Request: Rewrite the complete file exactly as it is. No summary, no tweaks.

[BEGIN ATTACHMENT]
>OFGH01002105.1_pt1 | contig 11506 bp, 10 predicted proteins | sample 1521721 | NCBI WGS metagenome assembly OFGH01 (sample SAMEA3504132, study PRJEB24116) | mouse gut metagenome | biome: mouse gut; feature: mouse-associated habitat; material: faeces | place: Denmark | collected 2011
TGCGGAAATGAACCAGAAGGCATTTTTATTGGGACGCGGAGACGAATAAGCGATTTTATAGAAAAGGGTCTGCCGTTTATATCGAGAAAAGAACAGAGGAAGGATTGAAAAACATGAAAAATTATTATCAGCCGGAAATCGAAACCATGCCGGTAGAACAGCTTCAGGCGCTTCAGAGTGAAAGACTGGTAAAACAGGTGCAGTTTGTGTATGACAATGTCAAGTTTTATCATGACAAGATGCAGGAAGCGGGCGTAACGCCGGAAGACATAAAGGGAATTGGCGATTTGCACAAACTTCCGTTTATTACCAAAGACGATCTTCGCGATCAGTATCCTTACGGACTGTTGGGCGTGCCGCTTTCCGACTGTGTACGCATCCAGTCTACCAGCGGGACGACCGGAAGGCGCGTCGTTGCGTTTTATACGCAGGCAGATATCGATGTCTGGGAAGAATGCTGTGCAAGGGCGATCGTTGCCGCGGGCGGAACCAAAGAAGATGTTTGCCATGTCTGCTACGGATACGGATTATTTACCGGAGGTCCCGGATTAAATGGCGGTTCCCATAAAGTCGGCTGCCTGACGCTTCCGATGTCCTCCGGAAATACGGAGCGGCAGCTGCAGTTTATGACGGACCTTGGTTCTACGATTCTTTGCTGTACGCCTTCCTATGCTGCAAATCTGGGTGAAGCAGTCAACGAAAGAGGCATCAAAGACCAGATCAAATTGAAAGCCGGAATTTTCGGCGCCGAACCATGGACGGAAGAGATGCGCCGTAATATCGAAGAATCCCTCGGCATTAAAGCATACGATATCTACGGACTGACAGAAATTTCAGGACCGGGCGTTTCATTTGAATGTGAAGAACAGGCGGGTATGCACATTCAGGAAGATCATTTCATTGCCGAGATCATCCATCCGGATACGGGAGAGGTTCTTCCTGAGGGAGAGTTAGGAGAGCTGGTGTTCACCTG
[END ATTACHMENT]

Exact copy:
>OFGH01002105.1_pt1 | contig 11506 bp, 10 predicted proteins | sample 1521721 | NCBI WGS metagenome assembly OFGH01 (sample SAMEA3504132, study PRJEB24116) | mouse gut metagenome | biome: mouse gut; feature: mouse-associated habitat; material: faeces | place: Denmark | collected 2011
TGCGGAAATGAACCAGAAGGCATTTTTATTGGGACGCGGAGACGAATAAGCGATTTTATAGAAAAGGGTCTGCCGTTTATATCGAGAAAAGAACAGAGGAAGGATTGAAAAACATGAAAAATTATTATCAGCCGGAAATCGAAACCATGCCGGTAGAACAGCTTCAGGCGCTTCAGAGTGAAAGACTGGTAAAACAGGTGCAGTTTGTGTATGACAATGTCAAGTTTTATCATGACAAGATGCAGGAAGCGGGCGTAACGCCGGAAGACATAAAGGGAATTGGCGATTTGCACAAACTTCCGTTTATTACCAAAGACGATCTTCGCGATCAGTATCCTTACGGACTGTTGGGCGTGCCGCTTTCCGACTGTGTACGCATCCAGTCTACCAGCGGGACGACCGGAAGGCGCGTCGTTGCGTTTTATACGCAGGCAGATATCGATGTCTGGGAAGAATGCTGTGCAAGGGCGATCGTTGCCGCGGGCGGAACCAAAGAAGATGTTTGCCATGTCTGCTACGGATACGGATTATTTACCGGAGGTCCCGGATTAAATGGCGGTTCCCATAAAGTCGGCTGCCTGACGCTTCCGATGTCCTCCGGAAATACGGAGCGGCAGCTGCAGTTTATGACGGACCTTGGTTCTACGATTCTTTGCTGTACGCCTTCCTATGCTGCAAATCTGGGTGAAGCAGTCAACGAAAGAGGCATCAAAGACCAGATCAAATTGAAAGCCGGAATTTTCGGCGCCGAACCATGGACGGAAGAGATGCGCCGTAATATCGAAGAATCCCTCGGCATTAAAGCATACGATATCTACGGACTGACAGAAATTTCAGGACCGGGCGTTTCATTTGAATGTGAAGAACAGGCGGGTATGCACATTCAGGAAGATCATTTCATTGCCGAGATCATCCATCCGGATACGGGAGAGGTTCTTCCTGAGGGAGAGTTAGGAGAGCTGGTGTTCACCTG